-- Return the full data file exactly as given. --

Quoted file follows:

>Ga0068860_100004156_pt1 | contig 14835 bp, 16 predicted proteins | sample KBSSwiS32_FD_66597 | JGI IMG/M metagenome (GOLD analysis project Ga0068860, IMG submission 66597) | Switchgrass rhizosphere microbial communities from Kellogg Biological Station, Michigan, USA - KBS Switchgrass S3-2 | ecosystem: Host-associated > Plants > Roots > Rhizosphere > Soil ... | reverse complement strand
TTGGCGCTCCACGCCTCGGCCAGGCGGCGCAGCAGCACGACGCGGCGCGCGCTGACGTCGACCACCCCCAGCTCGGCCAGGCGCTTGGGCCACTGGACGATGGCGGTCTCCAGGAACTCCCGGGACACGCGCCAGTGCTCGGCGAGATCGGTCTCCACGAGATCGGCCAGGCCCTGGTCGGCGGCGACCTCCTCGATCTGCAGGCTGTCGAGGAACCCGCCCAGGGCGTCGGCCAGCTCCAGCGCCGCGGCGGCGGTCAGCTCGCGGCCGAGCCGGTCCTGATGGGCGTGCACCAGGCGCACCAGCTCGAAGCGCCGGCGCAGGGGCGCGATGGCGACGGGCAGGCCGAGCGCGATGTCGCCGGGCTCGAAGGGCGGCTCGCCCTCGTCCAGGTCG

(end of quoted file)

>Ga0068860_100004156_pt1 | contig 14835 bp, 16 predicted proteins | sample KBSSwiS32_FD_66597 | JGI IMG/M metagenome (GOLD analysis project Ga0068860, IMG submission 66597) | Switchgrass rhizosphere microbial communities from Kellogg Biological Station, Michigan, USA - KBS Switchgrass S3-2 | ecosystem: Host-associated > Plants > Roots > Rhizosphere > Soil ... | reverse complement strand
TTGGCGCTCCACGCCTCGGCCAGGCGGCGCAGCAGCACGACGCGGCGCGCGCTGACGTCGACCACCCCCAGCTCGGCCAGGCGCTTGGGCCACTGGACGATGGCGGTCTCCAGGAACTCCCGGGACACGCGCCAGTGCTCGGCGAGATCGGTCTCCACGAGATCGGCCAGGCCCTGGTCGGCGGCGACCTCCTCGATCTGCAGGCTGTCGAGGAACCCGCCCAGGGCGTCGGCCAGCTCCAGCGCCGCGGCGGCGGTCAGCTCGCGGCCGAGCCGGTCCTGATGGGCGTGCACCAGGCGCACCAGCTCGAAGCGCCGGCGCAGGGGCGCGATGGCGACGGGCAGGCCGAGCGCGATGTCGCCGGGCTCGAAGGGCGGCTCGCCCTCGTCCAGGTCG